Experiments discover a 3-D process by which magnetic reconnection can release energyfaster than expected by classical theories.
Scientists at the U.S. Department of Energy's Princeton Plasma Physics Laboratory (PPPL) have discovered a new process at work in a mysterious magnetic phenomenon that occurs both in the earth's atmosphere and in space, playing a role in events such as the aurora borealis and solar flares.
In a series of experiments on a device known as the Magnetic Reconnection Experiment (MRX), which replicates magnetic reconnection in the laboratory, a team of researchers found that many important plasma quantities are found to have strong variations in three dimensions very early in the process. This variation may aid in the formation of regions of high electric current with characteristics similar to what have been called "flux ropes."
Experiments show that when the reconnection rate spikes in this 3-D configuration, the high current ropes are ejected out of the reconnection region, leading to a sudden decrease in the current density. The researchers have termed this process a "current layer disruption."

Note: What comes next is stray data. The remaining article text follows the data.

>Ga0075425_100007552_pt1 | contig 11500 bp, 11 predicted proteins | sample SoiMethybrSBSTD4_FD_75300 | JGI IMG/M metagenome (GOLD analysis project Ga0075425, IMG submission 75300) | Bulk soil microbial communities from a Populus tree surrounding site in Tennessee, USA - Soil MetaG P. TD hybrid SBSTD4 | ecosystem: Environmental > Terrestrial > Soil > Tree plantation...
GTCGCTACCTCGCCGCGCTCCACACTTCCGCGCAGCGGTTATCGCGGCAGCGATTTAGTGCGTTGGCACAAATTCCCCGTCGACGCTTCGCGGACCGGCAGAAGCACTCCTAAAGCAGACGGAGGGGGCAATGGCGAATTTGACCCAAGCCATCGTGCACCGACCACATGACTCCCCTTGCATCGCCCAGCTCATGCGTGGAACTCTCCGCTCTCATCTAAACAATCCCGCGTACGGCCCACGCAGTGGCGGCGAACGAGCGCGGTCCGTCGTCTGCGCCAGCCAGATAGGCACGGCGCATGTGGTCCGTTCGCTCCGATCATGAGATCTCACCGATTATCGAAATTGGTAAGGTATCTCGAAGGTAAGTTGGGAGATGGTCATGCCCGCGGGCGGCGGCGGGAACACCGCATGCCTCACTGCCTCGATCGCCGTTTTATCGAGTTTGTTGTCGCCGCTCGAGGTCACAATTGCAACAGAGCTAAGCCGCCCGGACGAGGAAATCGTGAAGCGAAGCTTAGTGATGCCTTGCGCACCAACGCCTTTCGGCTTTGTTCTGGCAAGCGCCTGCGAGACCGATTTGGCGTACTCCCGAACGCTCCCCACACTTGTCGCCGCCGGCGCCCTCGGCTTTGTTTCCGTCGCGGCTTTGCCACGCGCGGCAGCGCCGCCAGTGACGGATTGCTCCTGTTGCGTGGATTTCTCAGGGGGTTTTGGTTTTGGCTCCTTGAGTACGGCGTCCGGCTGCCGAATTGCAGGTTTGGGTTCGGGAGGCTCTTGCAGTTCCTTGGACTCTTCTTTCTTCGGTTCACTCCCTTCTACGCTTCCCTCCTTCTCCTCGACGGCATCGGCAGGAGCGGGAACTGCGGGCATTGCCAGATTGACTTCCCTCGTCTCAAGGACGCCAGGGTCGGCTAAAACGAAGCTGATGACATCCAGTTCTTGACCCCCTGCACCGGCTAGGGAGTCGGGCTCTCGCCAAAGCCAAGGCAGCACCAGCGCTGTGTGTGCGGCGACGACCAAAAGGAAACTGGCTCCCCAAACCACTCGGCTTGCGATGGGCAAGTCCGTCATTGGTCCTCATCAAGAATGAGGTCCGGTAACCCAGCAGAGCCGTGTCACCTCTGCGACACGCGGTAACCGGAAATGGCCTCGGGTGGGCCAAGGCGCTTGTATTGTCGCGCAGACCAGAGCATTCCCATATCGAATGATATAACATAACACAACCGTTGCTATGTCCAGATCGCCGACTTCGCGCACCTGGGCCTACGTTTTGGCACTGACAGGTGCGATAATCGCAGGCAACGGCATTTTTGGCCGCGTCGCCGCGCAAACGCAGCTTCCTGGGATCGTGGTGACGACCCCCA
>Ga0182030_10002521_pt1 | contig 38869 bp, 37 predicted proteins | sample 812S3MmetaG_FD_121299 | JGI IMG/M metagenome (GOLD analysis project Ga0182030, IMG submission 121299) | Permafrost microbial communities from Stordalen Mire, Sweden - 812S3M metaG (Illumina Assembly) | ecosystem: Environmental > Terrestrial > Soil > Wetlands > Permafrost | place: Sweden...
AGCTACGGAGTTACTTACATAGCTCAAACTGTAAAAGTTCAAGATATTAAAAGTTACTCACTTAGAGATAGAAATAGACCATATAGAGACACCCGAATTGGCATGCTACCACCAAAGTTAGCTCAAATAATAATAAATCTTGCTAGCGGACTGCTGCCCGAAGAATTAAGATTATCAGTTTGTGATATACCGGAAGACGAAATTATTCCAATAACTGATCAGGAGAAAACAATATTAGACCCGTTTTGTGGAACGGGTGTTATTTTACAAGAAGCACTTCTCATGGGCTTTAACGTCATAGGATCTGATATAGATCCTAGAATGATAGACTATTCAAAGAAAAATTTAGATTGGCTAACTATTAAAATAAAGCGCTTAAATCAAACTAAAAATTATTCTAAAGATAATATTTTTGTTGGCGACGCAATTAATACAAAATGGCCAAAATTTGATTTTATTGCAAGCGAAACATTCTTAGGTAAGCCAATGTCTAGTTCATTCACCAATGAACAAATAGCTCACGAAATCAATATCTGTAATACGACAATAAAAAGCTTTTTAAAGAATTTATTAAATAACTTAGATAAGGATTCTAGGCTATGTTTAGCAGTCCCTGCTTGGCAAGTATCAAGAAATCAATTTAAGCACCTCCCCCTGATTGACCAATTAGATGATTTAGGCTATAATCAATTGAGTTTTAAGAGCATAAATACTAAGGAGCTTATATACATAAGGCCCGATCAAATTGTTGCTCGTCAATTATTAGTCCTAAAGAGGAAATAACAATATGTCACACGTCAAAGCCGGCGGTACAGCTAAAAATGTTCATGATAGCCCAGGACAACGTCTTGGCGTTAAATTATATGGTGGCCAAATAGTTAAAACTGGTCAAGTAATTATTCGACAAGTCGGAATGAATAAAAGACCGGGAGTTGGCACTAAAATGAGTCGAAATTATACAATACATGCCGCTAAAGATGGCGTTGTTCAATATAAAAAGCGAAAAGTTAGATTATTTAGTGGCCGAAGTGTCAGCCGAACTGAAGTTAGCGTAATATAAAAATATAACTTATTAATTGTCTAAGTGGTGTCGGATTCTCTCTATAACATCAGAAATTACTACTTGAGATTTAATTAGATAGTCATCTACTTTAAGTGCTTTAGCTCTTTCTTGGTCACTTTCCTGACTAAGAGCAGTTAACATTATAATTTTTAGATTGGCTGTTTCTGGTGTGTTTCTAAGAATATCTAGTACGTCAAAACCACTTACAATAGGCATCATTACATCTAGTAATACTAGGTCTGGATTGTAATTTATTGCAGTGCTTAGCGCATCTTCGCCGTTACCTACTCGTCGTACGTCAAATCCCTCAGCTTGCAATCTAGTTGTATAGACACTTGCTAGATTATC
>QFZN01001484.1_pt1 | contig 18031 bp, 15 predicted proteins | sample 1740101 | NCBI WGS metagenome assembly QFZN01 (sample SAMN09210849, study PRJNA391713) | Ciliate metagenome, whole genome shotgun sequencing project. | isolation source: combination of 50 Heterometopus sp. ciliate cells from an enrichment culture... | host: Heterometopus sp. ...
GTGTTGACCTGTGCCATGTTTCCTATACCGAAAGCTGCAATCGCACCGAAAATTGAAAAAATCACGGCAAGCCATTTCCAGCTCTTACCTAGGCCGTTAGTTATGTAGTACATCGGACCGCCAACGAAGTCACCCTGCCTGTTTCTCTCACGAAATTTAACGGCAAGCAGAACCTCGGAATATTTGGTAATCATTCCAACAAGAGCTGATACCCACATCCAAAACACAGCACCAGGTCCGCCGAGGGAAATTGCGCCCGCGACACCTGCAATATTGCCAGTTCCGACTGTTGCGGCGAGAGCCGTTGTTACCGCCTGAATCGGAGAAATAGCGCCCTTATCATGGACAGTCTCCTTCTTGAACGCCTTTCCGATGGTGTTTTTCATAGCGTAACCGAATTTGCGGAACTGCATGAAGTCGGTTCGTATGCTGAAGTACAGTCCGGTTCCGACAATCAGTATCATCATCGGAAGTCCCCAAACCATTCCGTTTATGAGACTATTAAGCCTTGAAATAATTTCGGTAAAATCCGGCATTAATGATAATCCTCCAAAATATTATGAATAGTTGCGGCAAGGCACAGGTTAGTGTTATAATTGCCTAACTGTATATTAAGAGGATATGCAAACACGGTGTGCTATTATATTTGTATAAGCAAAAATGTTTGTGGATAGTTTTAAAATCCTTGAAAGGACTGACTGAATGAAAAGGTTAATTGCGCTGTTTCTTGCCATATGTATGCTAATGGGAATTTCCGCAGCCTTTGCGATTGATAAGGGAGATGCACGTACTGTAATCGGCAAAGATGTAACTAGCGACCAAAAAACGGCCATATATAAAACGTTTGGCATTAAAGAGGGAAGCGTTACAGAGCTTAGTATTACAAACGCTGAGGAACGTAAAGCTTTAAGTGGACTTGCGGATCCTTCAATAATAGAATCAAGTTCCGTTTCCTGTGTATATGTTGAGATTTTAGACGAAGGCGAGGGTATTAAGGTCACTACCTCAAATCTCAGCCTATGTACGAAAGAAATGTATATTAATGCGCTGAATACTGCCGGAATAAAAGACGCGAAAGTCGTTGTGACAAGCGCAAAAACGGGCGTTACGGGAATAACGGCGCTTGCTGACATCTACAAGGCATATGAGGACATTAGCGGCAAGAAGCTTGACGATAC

This science visualization shows a magnetospheric substorm, during which, magnetic reconnection causes energy to be rapidly released along the field lines in the magnetotail, that part of the magnetosphere that stretches out behind Earth. This released energy is focused down at the poles and the resulting flood of solar particles into the atmosphere, causes the auroras at the North and South Poles.
Scientists believe that magnetic reconnection is behind the extraordinary bursts of radiation that have emerged from the center of the Crab nebula, the remains of an exploded star. The device allows PPPL researchers to recreate the magnetic reconnection process in a controlled setting. (Photo by Elle Starkman)
William Slavin (center), head of PPPL's safety division, gives graduate students a tour of the MRX device, which resembles a large steel barrel attached to arrays of tubes and wires. The device allows PPPL researchers to recreate the magnetic reconnection process in a controlled setting. (Photo by Elle Starkman)